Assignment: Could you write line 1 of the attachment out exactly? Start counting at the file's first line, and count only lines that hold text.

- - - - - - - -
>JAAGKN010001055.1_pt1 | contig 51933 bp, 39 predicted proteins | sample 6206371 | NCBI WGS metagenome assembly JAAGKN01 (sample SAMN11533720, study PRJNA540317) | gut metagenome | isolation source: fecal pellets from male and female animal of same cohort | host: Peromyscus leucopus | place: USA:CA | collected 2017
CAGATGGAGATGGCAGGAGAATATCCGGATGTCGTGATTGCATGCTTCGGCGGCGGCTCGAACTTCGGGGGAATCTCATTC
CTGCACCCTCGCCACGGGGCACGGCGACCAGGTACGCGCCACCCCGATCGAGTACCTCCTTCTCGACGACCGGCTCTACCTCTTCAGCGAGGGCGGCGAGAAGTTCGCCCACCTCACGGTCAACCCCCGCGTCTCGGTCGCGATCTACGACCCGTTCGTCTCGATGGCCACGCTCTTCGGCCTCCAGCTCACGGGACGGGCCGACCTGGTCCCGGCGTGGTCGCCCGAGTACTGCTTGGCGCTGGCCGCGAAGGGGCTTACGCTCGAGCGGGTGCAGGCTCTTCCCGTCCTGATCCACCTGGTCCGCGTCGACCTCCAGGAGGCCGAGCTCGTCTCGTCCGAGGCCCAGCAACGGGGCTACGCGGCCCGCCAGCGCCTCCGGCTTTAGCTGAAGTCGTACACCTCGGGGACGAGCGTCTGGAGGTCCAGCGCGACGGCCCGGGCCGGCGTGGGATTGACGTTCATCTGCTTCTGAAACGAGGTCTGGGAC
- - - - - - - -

>JAAGKN010001055.1_pt1 | contig 51933 bp, 39 predicted proteins | sample 6206371 | NCBI WGS metagenome assembly JAAGKN01 (sample SAMN11533720, study PRJNA540317) | gut metagenome | isolation source: fecal pellets from male and female animal of same cohort | host: Peromyscus leucopus | place: USA:CA | collected 2017